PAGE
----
adding twenty-five or fifty basis points to the Treasuries, would have made an "unreasonable" fee according to River East's argument because the fee would allow them to recover more from their future investments than they would have from the original borrower. River East includes a make-weight argument that the parties never intended to agree to the clause. This claim should never have been allowed to proceed to trial. "The intention of the parties to contract must be determined from the instrument itself, and construction of the instrument where no ambiguity exists is a matter of law." Farm Credit Bank of St. Louis v. Whitlock, 581 N.E.2d 664, 667 (Ill. 1991). Even if the parol evidence were allowed and credited, it falls far short of establishing that the parties did not intend to be bound by the prepayment clause. An opinion letter from a party's lawyer, which itself "expresses no opinion" on the enforceability of a term, is a poor excuse for evidence that the party did not intend to be bound. This is particularly true in light of the fact that the parties went forward with the closing despite the opinion letter. The fact that a party would have preferred a different term does not make a clause in the contract unilaterally voidable at a later date. In short, we hold that VALIC is entitled to judgment as a matter of law on River East's first count of the complaint. We are convinced that a contrary result would have broad implications for both lenders and borrowers of mortgage-secured loans in Illinois, and might inadvertently effect a wide-ranging alteration of the law of real estate financing in Illinois. "The responsibility for making innovations in the common law of Illinois rests with the courts of Illinois, and not with the federal courts in Illinois." Lake River Corp. v. Carborundum Co., 769 F.2d 1284, 1289 (7th Cir. 1985). Accordingly, we must reverse the judgment of the district court with respect to count one of River East's complaint.
No. 06-3856 B. The Overcharge Dispute
When River East gave final notice that it intended to prepay the loan, VALIC's agent prepared a payoff statement that included the prepayment fee. Unfortunately, that agent miscalculated the fee by nearly one million dollars. This fact did not come to light until discovery, at which point River East amended its complaint to add a second count for breach of contract for the overcharge. The parties are unable to agree on the exact date that River East gave notice. It turns out that this question of fact carries a price tag of nearly $1600. The parties stipulated that if River East gave notice on April 21, then VALIC overcharged by $828,514.00, but if River East gave notice on April 22, then VALIC only overcharged by $826,922.27. VALIC returned $826,922.27 plus interest while this litigation was pending. The district court held that River East's second count was moot because VALIC was required to repay the entire prepayment fee. Having found above that VALIC was entitled to keep the prepayment fee, the question is relevant again. This factual dispute was submitted to the district court for determination at trial. The district court appears to have made a finding of fact that the notice was received on April 21. River East Plaza, L.L.C. v. Variable Annuity Life Co., No. 03 C 4354, 2006 WL 2787483, at *13 (N.D. Ill. Sep. 22, 2006) ("Based on the facsimile produced at trial, River East provided notice of its intent to prepay the Loan on April 21, 2003."). But the math is perplexing. If River East originally paid $4,713,601.27, and VALIC returned $826,922.27, then River East had paid a total of $3,886,679.00. The district court had awarded VALIC an alternate prepayment fee of $123,012.15. Subtracting the alternate fee of $123,012.15 from the amount paid of $3,886,679.00 would leave $3,763,666.85 to be refunded to River East. But the district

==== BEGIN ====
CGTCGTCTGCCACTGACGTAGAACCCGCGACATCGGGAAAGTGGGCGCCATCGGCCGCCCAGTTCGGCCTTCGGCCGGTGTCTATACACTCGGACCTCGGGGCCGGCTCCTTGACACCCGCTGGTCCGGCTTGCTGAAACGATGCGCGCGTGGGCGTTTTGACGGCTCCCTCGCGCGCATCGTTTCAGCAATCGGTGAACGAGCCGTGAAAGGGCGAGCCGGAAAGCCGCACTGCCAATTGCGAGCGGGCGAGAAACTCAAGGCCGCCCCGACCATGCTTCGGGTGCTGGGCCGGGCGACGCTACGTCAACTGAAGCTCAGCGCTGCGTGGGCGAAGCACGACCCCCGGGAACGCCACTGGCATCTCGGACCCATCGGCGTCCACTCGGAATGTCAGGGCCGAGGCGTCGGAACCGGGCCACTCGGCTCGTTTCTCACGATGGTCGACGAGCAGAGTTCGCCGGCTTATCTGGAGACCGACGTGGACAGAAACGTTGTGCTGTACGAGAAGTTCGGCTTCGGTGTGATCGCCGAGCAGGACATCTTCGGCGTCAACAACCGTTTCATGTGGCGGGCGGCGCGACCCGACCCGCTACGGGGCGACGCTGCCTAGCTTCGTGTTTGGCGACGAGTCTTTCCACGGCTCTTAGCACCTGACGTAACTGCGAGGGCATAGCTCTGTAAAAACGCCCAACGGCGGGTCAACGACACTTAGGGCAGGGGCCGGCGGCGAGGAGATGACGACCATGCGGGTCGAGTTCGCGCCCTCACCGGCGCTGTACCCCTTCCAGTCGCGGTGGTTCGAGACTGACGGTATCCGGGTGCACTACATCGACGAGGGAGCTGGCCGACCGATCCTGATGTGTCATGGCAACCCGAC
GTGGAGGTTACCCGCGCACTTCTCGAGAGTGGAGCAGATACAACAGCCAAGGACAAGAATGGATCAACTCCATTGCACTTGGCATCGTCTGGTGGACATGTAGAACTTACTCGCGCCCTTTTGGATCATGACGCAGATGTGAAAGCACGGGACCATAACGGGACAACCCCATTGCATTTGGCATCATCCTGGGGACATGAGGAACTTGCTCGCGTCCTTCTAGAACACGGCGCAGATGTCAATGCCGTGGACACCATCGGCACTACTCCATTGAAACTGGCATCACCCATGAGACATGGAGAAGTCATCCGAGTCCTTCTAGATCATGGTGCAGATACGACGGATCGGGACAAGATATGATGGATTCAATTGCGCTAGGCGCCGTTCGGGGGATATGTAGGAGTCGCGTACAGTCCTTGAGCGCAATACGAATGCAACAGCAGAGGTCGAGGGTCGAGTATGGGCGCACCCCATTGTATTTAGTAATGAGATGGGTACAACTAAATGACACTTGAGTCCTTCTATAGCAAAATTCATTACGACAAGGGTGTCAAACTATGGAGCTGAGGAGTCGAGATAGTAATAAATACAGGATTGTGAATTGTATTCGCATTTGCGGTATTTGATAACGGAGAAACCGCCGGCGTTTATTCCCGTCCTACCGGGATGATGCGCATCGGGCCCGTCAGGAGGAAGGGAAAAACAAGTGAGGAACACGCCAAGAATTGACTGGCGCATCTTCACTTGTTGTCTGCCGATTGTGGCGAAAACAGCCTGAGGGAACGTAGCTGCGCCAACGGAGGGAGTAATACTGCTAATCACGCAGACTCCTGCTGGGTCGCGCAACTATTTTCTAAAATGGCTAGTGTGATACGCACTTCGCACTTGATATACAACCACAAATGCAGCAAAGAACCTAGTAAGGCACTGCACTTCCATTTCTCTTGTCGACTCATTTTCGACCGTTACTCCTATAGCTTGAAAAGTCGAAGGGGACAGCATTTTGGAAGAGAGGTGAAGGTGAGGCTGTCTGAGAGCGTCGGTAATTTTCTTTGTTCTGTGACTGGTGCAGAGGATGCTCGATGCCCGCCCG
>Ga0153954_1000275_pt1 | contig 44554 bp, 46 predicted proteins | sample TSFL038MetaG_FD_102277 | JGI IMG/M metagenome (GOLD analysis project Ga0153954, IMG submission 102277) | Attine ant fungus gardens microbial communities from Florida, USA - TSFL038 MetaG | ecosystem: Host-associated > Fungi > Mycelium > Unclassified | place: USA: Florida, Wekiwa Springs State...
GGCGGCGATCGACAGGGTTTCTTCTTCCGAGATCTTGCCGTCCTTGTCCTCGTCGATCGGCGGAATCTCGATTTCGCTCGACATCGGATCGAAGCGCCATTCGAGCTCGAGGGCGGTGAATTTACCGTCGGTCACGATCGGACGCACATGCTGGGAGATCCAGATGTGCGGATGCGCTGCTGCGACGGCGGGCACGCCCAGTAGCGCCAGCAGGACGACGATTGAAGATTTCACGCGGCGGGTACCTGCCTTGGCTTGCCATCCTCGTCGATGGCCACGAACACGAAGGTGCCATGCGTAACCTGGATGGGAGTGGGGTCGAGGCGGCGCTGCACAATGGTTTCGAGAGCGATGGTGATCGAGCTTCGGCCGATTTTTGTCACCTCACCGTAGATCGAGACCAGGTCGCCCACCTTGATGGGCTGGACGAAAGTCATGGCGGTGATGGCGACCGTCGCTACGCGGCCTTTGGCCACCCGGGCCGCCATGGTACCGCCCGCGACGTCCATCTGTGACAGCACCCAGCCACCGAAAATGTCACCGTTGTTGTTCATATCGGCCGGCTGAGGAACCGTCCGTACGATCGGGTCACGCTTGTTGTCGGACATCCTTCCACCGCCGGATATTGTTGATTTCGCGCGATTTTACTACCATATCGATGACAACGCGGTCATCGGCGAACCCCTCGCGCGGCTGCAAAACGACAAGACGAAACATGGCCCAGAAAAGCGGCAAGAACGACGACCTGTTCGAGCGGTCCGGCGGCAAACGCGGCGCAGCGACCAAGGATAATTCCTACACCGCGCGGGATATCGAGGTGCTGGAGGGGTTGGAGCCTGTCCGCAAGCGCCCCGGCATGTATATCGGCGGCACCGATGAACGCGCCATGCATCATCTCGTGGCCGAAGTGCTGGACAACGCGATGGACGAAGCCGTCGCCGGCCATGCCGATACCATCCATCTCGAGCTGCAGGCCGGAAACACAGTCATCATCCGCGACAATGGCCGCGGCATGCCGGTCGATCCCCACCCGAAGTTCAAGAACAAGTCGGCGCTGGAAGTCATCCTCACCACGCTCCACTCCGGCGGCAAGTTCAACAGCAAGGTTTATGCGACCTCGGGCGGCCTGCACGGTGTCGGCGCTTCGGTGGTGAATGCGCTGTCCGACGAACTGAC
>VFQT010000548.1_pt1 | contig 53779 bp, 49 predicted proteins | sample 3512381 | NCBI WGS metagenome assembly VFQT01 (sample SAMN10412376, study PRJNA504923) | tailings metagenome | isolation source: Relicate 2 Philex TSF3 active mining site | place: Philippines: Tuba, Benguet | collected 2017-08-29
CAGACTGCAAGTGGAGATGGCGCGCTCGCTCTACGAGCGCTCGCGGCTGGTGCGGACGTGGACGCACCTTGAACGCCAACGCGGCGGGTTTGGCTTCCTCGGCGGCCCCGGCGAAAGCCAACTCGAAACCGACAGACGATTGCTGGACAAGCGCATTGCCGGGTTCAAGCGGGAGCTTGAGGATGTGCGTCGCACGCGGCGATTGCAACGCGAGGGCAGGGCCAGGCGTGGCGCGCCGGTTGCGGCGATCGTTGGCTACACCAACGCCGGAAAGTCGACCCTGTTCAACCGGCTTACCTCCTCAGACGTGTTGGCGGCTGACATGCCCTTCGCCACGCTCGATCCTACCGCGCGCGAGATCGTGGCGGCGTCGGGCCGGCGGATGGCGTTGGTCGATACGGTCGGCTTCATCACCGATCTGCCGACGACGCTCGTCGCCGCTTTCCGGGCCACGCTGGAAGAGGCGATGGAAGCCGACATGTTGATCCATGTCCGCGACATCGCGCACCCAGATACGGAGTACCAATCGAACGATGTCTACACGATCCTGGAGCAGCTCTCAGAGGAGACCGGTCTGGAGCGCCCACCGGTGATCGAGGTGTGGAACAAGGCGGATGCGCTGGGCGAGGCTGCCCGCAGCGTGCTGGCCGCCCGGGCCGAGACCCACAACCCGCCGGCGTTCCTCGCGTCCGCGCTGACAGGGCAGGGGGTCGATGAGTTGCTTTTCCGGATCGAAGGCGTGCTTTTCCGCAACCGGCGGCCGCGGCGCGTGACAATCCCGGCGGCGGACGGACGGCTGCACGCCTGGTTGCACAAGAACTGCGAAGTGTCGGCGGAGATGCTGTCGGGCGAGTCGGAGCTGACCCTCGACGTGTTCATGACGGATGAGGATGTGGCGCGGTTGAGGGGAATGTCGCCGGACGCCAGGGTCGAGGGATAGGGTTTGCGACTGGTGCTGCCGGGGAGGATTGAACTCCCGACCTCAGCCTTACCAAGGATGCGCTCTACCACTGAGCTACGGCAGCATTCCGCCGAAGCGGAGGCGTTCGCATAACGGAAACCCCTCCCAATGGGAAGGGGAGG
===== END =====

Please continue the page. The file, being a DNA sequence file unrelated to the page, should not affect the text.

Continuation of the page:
court concluded that River East was entitled to a refund of $3,762,666.85. We are unsure of where that extra thousand dollars went. Perhaps we misread the district court's findings of fact regarding the date of notice, or perhaps we misread the district court's math. But if, as we suspect, the district court has found that notice was received on April 21, the exact amount of River East's refund should be clarified on the remand. C. VALIC's Counter-Claims and Third-Party Claim The loan documents provided that if River East sued VALIC under the note and did not prevail, then River East would owe VALIC costs and fees, to include attorney's fees. VALIC's cross-claim against River East, and third party complaint against McLean as the guarantor of River East's obligations, was based on those terms. The district court denied VALIC's claim because River East did prevail. Of course, the legal landscape has now changed. River East has not prevailed on its first count, but as we noted above we are uncertain whether River East did or should prevail on the second count. The district court is entitled to make that determination in the first instance, and it will be among the issues considered on remand. III. CONCLUSION For the reasons set forth above, the judgment of the district court is REVERSED and the case is REMANDED with instructions to enter judgment in favor of the appellant on count one of the complaint, and for further proceedings consistent with this opinion.
No. 06-3856 A true Copy: Teste:
________________________________ Clerk of the United States Court of Appeals for the Seventh Circuit